Act 3: Military destabilization
This rapidly cobbled "democratic" opposition, plus diplomatic coercion in the background proved ineffective, leading Washington to set armed activity out of the Dominican Republic, led by Guy Philippe. The "rebels" quickly took control of several cities and threatened to march on Port-au-Prince. They also refused various peace plans, whether of the episcopate or that of the Organization of American States. The "democratic" opposition headed by Group 184 at all time kept close contact with US Secretary of State Colin L. Powell. On his instructions, it then dissociated itself from the rebels, so as to remain clean handed for holding power, and not be tainted by any atrocities that might have been committed in its name. On 21 February, the international community’s crisis plan was accepted by Aristide, but rejected by the opposition, which persisted with its demand that he resign.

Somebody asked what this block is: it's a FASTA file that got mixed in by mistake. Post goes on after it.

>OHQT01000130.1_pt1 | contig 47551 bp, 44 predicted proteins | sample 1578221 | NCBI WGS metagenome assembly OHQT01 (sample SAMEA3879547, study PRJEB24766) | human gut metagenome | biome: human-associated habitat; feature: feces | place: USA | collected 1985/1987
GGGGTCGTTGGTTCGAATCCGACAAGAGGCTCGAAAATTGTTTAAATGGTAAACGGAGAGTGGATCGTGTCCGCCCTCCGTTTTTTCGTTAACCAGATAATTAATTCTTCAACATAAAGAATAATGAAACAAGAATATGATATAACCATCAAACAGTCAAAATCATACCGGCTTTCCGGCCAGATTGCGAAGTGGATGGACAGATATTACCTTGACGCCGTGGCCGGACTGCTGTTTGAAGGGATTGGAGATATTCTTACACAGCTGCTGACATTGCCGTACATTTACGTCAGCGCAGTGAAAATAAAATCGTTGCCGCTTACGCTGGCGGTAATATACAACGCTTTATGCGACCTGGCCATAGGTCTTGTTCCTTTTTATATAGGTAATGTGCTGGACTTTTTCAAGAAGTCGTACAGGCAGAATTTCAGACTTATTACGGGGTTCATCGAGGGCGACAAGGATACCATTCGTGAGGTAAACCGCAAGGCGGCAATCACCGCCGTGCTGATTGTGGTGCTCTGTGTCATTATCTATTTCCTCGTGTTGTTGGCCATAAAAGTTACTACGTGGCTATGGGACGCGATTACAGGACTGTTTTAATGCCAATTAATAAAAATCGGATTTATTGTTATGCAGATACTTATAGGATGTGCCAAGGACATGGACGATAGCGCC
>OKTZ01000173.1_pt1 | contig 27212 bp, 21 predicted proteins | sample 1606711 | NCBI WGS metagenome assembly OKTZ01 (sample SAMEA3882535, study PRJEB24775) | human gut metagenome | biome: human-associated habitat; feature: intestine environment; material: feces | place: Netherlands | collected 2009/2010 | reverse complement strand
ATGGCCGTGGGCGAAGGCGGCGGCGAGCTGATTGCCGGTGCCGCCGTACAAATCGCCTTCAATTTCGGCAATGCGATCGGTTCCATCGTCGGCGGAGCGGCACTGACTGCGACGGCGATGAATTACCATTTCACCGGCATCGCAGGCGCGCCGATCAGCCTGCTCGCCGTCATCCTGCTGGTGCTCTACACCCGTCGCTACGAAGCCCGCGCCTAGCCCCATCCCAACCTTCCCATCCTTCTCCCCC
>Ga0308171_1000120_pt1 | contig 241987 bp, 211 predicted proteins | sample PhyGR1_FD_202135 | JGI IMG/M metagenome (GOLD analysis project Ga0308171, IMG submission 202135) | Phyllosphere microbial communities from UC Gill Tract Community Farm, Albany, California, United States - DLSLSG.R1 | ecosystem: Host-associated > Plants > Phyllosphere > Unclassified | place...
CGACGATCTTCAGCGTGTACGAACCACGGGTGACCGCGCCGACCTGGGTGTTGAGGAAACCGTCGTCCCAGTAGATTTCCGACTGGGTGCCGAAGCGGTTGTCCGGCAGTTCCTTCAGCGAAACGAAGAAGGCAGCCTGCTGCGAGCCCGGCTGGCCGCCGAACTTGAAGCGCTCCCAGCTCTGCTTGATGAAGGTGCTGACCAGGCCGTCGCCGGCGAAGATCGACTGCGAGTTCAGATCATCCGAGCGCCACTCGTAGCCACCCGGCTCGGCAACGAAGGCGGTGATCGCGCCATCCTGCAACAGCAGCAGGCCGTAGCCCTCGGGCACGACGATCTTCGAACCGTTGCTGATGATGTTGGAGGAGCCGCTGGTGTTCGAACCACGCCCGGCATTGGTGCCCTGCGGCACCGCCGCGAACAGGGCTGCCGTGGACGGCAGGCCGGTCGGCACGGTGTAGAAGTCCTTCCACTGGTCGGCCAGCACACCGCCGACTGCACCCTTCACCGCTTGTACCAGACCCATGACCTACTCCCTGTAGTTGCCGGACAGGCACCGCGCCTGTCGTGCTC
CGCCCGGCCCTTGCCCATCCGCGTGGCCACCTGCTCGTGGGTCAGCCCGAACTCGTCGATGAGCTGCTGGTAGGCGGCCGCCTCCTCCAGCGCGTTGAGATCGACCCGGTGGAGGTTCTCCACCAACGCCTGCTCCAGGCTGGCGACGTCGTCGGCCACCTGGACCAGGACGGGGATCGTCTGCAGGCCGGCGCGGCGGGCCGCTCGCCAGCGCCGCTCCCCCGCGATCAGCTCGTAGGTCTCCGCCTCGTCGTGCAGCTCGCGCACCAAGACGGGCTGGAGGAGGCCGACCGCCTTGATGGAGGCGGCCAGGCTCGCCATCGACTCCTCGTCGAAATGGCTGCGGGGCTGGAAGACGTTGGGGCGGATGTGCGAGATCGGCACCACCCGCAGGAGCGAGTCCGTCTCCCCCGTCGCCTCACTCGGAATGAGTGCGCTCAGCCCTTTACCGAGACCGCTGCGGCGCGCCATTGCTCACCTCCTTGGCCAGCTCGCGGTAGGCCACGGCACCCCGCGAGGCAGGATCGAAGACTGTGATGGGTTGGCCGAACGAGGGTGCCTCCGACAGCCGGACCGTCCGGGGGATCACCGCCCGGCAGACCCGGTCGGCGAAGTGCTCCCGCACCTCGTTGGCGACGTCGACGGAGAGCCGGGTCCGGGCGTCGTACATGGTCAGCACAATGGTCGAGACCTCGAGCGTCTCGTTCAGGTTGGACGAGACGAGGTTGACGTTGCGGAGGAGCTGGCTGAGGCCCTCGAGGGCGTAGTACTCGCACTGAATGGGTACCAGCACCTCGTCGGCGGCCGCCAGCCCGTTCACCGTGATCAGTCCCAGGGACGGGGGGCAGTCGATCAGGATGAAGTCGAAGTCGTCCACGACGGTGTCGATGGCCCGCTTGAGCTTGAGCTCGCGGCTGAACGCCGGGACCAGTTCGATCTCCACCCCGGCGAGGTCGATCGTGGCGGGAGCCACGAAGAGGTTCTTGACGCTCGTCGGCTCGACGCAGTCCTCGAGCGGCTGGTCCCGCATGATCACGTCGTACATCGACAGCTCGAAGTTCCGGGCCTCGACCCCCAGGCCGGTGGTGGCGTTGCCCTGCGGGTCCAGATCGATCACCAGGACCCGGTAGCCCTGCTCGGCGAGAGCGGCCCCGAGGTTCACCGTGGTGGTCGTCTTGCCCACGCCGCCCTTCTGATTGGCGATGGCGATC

On 23 February, fresh troops crossed the Dominican border with Louis-Jodel Chamblain at their head. AFP commented: "In Port-au-Prince many think the Dominican army allowed these former Haitian army soldiers to cross the border with the approval of the United States, which provided most of its equipment, trained its leadership and has very close links to Dominica’s political establishment. The Dominican Republic is the only country in the Caribbean that has sent (some 300) soldiers to Iraq when asked by Washington to do so." 
Act 4: The removal
- Roger Noriega
On 26 February, Baudoin Jacques Ketant, a cocaine smuggler handed over by Aristide on the request of the DEA was tried in Miami, Florida . In a plea bargain giving him a 27-year reduced prison sentence, Ketant admitted smuggling more than 30 tons of cocaine to the United States. He then claimed: "Aristide is a drug baron who controls Haiti’s trafficking (...) He turned his country into a crossroads for drug dealers".